Opinion writer

We’ve seen this movie before. A top administration official in a fit of pique insults the president, revealing his contempt for the mental and temperamental fitness of the commander in chief. The official is outed, embarrassed and compelled to deny the incident. The president denies that there is a problem, and eventually things return to “normal” — or in the case of the Trump administration, the predictable level of incoherence, inconsistency and corruption (financial and intellectual). Secretary of State Rex Tillerson survived, but likely not for long.

Now, according to BuzzFeed, national security adviser H.R. McMaster also has spoken about President Trump in derogatory terms:

Over a July dinner with Oracle CEO Safra Catz — who has been mentioned as a candidate for several potential administration jobs — McMaster bluntly trashed his boss, said the sources, four of whom told BuzzFeed News they heard about the exchange directly from Catz. The top national security official dismissed the president variously as an “idiot” and a “dope” with the intelligence of a “kindergartner,” the sources said.

A sixth source who was not familiar with the details of the dinner told BuzzFeed News that McMaster had made similarly derogatory comments about Trump’s intelligence to him in private, including that the president lacked the necessary brainpower to understand the matters before the National Security Council.

Both Oracle and the Trump administration heatedly denied the comments that Catz later recounted.

In all likelihood, McMaster and Trump will revisit the “fake news” defense. McMaster will continue on, in no small part because his dismissal would confirm criticisms that the administration is dysfunctional in the extreme.

The Tillerson and McMaster episodes, unless one is to disbelieve multiple witnesses with no reason to lie, provide several takeaways.

First, these administration officials see Trump day in and day out. They see him in briefings and in meetings with foreign leaders. Who better to convey the true state of the president’s intellect and temperament? If we respect these leaders, we should respect their evaluations — and congressional leaders (especially those in charge of relevant committees) should be conferring with Tillerson and McMaster. If Trump is not capable of absorbing and processing information, it is incumbent on Congress to consider when and if the 25th Amendment and/or impeachment should be explored.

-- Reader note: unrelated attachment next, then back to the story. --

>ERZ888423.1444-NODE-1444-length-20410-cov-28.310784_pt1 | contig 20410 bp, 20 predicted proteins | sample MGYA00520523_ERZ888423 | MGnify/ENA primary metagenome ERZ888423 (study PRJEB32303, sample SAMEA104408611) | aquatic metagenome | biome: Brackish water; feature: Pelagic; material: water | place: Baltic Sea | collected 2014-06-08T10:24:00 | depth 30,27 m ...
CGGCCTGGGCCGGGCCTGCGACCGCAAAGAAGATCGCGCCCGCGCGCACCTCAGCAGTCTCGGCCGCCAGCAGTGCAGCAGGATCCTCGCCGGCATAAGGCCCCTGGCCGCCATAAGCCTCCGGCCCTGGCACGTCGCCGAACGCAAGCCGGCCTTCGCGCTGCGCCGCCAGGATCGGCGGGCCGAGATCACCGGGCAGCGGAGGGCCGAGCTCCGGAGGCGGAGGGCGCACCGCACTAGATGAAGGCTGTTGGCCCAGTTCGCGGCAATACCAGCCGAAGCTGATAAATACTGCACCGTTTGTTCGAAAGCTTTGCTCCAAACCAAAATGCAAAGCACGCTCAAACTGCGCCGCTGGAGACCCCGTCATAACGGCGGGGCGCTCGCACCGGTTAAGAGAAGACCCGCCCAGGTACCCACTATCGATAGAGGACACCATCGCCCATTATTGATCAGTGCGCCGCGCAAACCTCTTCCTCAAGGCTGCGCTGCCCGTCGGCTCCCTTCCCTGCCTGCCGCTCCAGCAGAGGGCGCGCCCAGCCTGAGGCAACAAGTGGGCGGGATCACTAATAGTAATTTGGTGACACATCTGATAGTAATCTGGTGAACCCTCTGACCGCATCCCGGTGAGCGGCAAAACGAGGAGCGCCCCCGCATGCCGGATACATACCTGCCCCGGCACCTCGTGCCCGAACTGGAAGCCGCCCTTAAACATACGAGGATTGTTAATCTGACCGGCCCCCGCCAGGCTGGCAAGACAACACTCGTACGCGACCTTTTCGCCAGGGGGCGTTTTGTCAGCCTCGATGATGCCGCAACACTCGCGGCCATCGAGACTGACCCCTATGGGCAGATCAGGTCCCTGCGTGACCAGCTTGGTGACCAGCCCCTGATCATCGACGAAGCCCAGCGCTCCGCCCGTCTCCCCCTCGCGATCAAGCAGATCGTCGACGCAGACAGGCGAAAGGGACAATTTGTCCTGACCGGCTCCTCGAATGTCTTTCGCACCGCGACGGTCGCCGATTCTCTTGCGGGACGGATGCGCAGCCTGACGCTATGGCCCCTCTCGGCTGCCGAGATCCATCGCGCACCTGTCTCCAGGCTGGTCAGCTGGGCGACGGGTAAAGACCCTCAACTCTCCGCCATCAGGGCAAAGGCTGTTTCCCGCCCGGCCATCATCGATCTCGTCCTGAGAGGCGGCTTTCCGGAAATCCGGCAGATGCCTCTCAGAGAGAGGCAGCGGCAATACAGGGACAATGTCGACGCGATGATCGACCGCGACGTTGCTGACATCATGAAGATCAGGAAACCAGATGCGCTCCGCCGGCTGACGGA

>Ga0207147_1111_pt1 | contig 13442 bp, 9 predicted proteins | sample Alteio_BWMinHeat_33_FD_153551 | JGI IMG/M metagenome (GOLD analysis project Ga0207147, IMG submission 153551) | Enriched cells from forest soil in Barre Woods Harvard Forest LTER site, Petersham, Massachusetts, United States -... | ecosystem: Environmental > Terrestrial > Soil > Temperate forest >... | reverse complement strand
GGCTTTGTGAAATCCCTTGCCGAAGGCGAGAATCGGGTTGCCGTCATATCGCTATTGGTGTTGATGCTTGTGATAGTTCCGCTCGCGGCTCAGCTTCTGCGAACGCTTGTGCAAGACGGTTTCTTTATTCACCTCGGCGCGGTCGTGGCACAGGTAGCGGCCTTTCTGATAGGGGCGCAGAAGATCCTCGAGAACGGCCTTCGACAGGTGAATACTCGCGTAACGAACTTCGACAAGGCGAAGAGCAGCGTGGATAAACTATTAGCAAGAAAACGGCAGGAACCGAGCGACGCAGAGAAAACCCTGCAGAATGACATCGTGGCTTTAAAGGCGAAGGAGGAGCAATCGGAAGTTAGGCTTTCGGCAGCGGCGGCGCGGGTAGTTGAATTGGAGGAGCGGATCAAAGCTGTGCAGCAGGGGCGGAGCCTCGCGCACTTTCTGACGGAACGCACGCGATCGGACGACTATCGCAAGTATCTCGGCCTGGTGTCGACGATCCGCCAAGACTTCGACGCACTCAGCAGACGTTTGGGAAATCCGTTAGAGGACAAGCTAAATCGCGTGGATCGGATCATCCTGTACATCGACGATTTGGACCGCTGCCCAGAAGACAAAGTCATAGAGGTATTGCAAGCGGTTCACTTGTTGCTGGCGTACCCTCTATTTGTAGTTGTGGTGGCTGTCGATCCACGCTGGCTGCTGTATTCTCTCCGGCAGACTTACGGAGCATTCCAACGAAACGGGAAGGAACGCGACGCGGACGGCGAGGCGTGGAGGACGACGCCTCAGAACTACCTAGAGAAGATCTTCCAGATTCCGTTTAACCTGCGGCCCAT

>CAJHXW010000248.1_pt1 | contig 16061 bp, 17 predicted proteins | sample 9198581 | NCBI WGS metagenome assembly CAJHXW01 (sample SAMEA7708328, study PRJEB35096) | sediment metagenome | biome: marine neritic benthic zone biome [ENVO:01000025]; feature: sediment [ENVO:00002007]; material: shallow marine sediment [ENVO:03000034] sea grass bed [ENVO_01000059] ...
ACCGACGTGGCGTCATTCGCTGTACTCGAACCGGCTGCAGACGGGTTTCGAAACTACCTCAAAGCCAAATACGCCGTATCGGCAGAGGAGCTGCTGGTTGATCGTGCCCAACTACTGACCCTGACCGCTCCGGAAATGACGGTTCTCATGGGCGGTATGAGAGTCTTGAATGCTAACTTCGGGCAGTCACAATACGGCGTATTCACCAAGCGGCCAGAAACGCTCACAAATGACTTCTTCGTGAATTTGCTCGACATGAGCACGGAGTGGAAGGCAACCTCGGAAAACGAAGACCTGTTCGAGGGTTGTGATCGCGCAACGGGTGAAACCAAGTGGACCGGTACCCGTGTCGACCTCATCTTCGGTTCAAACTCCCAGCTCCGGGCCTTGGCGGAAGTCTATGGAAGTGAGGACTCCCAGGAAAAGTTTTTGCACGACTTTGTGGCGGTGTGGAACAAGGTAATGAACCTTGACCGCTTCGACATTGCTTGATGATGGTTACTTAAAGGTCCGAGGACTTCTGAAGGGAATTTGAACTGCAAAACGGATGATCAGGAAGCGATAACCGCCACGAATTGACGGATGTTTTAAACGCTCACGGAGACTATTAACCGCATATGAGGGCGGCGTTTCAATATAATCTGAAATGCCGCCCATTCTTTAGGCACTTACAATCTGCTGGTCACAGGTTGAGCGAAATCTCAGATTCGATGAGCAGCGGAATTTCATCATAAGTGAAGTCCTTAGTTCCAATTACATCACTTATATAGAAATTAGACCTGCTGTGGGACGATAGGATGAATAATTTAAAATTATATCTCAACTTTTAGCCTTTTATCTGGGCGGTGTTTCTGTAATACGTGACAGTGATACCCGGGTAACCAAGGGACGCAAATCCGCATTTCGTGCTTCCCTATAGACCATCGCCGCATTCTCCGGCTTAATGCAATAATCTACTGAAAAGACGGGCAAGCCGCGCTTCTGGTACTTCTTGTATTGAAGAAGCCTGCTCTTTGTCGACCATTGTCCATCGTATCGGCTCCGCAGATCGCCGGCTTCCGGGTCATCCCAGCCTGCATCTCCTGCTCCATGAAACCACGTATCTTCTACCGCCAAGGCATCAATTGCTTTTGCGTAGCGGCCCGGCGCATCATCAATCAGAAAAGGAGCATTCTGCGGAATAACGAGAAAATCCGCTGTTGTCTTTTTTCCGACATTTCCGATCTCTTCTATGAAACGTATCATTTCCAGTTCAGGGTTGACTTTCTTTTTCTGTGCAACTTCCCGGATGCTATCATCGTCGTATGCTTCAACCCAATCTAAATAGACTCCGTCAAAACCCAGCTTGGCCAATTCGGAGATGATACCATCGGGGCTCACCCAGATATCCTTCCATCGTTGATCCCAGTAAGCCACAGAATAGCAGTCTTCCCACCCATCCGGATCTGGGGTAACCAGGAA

Second, if these leaders do in fact perceive Trump as a dullard, then surely foreign leaders, both friends and foes, have figured this out as well. How do they deal with him? What risks does the lack of respect by foreign leaders entail for U.S. security? One has to consider how the president may have already damaged national security and how that damage is to be mitigated. We should seriously reconsider whether foreign trips and individual meetings with foreign leaders are in the national interest.

Third, a president, even a highly deficient one, deserves loyal and discreet advisers. If they cannot mind their tongues and show respect, they should go. Such a resignation would give the president the opportunity to select people who won’t gossip behind his back. Moreover, it would free these advisers, who apparently have figured out that Trump is unfit, to warn the country.

In sum, the problem is not Trump’s advisers calling him names. The problem is that he’s unfit, his top advisers know it and collectively they are pretending that everything is fine. GOP members of Congress surely have witnessed Trump’s intellect in action. With the exception of Sen. Bob Corker (R-Tenn.), none has had the nerve to reveal his concerns to the public. They continue to shield him from scrutiny and pretend as if everything is “normal.” It’s long past the time to end this charade. If the president is too intellectually limited to perform the job, he needs to go.